At first glance, climate change and personal health may not seem related. One is a global political and environmental concern, while the other deals ultimately with an individual's well-being. However, climate change is already directly affecting human health in many parts of our world, including many areas of the United States. We are just beginning to understand, and to witness, the health effects of climate change.
The problem with a warmer planet
As human-made carbon dioxide levels in our atmosphere increase, we create a "greenhouse effect," and our world warms. The three hottest years ever recorded in the United States were 2012, 2015, and 2016. As the temperatures rise, arctic ice sheets start to melt, and ocean levels rise. We've already seen coastal flooding in many parts of the world. Flooding leads to homelessness, dislocation, the spread of infectious diseases, poverty, and psychological trauma. Just think about the catastrophic flooding after Hurricane Katrina. Local healthcare resources were compromised and quickly overtaxed. Many of the neighborhoods in New Orleans are still trying to recover more than a decade later.
As our earth warms, weather patterns become unstable, and violent storms become more frequent, as do droughts, heat waves, and forest fires. Super Storm Sandy, in 2012, killed hundreds of people and cost tens of billions of dollars in property damage. Scientists warn that with climate change, such unusual storms are certain to become more frequent and more severe. Less affluent people and impoverished nations are affected disproportionately.
Droughts can cripple farming and food production, which leads to poverty, malnutrition, and starvation. As a result, we are seeing more environmental refugees. This, in turn, increases armed conflict and political instability, both of which are disastrous for human health. Areas that are expected to see worsening droughts are southern Africa, southern Asia, the Middle East, and the American Southwest. More carbon dioxide in the atmosphere increases acidity in ocean waters, which is damaging to marine life and affects fresh water fisheries as well.
Climate change and infectious diseases
As our climate changes, the patterns and territories of infectious diseases can be dramatically altered, straining the ability of healthcare systems and governments to contain them. Diseases affected by climate change include those carried by animals and insects — for example, tularemia, plague, Rocky Mountain spotted fever, West Nile virus, and Lyme disease. Others include Zika and dengue. Waterborne infections (for example cholera and other gastrointestinal infections) may become more common. Truly clean water may be harder to come by.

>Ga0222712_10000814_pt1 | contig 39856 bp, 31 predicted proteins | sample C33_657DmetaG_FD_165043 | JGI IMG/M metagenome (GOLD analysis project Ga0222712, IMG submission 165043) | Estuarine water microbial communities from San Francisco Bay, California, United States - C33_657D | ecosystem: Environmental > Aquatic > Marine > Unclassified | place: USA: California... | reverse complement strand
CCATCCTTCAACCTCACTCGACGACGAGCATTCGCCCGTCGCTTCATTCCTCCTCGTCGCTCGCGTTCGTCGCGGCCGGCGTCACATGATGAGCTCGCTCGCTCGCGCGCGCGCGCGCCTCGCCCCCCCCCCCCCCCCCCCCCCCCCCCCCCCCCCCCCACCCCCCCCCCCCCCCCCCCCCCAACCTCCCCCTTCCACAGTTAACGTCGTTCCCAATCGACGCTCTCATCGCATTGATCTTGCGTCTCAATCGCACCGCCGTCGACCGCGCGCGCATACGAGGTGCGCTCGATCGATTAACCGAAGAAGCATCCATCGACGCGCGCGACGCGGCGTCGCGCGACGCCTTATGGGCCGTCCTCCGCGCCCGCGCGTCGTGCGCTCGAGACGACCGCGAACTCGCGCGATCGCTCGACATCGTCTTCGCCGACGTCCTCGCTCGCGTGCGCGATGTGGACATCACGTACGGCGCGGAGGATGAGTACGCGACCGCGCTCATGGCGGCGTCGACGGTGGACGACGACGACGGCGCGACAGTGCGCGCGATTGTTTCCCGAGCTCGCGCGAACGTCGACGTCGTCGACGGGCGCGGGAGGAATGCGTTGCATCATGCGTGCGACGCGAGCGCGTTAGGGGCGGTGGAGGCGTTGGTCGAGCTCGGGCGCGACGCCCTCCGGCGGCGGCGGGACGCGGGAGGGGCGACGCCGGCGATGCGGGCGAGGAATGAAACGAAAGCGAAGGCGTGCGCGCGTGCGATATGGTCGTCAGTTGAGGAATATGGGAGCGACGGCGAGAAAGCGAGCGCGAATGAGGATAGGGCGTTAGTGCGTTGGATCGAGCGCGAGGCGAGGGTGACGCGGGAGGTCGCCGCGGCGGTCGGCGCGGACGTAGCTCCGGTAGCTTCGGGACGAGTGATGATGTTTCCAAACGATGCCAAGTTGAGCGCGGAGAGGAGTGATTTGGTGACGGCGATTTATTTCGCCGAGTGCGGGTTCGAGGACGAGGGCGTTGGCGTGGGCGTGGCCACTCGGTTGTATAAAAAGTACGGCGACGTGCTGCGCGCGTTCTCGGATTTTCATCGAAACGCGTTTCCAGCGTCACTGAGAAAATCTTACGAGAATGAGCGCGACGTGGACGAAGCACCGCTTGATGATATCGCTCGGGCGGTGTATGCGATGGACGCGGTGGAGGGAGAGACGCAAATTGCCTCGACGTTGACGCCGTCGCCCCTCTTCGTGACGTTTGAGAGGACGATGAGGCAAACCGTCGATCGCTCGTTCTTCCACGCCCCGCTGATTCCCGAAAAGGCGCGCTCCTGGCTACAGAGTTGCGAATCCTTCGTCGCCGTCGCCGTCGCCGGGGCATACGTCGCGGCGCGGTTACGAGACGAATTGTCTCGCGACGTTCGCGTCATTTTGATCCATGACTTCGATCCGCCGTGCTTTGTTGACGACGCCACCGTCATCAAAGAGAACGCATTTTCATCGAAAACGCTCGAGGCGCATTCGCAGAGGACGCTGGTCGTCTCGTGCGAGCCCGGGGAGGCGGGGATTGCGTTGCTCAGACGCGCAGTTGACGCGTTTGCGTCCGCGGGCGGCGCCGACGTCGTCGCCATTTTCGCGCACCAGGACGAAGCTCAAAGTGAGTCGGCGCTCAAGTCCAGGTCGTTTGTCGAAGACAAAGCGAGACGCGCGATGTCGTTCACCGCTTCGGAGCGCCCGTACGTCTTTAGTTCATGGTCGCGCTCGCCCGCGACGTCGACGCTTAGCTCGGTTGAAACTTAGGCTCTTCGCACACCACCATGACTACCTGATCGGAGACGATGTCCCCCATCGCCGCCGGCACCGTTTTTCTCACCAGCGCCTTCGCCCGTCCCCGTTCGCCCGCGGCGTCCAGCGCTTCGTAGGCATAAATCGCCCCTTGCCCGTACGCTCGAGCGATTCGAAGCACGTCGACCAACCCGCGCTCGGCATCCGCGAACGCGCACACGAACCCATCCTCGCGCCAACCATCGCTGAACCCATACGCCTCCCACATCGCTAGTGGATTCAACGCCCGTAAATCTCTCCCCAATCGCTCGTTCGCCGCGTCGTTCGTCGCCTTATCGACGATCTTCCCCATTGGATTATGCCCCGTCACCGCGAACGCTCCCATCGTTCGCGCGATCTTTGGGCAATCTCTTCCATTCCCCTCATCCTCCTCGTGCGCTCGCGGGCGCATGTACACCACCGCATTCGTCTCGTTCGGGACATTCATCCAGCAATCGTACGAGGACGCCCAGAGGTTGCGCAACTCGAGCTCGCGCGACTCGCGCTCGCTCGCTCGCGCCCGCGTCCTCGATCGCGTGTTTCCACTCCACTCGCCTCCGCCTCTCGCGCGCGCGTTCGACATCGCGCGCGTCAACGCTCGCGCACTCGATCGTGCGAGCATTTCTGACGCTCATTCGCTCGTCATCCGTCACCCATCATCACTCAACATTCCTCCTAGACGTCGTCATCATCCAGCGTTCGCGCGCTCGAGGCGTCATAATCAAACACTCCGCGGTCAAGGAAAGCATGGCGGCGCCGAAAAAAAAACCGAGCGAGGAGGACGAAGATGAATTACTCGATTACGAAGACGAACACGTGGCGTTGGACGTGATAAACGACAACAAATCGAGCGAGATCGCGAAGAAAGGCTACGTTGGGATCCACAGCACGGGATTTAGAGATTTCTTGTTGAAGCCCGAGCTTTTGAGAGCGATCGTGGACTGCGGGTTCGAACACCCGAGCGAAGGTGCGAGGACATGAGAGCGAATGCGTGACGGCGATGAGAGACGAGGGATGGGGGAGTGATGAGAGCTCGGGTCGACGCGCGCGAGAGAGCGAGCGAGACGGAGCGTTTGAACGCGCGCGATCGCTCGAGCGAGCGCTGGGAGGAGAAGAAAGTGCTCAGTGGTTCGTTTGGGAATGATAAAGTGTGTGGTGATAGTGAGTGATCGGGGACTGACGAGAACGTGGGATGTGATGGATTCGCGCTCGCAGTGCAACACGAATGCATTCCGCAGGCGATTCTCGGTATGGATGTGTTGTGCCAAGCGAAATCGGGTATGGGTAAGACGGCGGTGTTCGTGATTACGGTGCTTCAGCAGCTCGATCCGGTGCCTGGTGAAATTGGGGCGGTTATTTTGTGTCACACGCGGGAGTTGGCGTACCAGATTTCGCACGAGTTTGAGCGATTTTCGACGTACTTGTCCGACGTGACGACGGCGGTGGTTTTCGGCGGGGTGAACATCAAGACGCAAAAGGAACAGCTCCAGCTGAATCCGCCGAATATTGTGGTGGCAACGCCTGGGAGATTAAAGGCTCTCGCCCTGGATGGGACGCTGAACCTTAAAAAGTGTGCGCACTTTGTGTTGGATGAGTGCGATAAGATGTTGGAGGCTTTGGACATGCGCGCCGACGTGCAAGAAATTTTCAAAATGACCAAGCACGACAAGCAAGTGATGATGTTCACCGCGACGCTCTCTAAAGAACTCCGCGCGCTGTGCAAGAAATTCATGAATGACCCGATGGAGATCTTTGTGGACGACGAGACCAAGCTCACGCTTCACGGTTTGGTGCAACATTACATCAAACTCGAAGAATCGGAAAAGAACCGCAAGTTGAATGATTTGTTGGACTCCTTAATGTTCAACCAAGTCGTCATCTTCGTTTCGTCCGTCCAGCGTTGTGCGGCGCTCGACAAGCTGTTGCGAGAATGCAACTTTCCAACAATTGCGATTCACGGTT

What to do?
Fortunately, almost all scientists agree that we need to aggressively counter climate change, and most governments of the world are dedicated to doing their part. Last year, 196 countries signed the Paris Agreement, which commits signatories to work toward keeping temperatures from rising more than two degrees Celsius (3.6 degrees Fahrenheit). This would at least prevent many of the worst-case scenarios of a "runaway greenhouse effect," which would threaten human life on earth, and allow us more time to adapt to these changes.
Taking action to reduce your carbon footprint directly benefits your health as well as that of the planet. For example, walking or biking instead of driving avoids burning fossil fuels, provides exercise, and helps maintain a healthy weight. Eating less red meat is linked with a lower risk of heart disease and certain cancers. Growing and consuming produce locally can produce a great sense of community and lead to eating lots of healthy and delicious vegetables. Using renewable energy, and thus creating less air pollution, will result in fewer cases of asthma and lung cancer.
Far from being separate issues, climate change and human health are two sides of the same coin. It is impossible to separate having a healthy body from having a healthy planet. Environmental health is human health.
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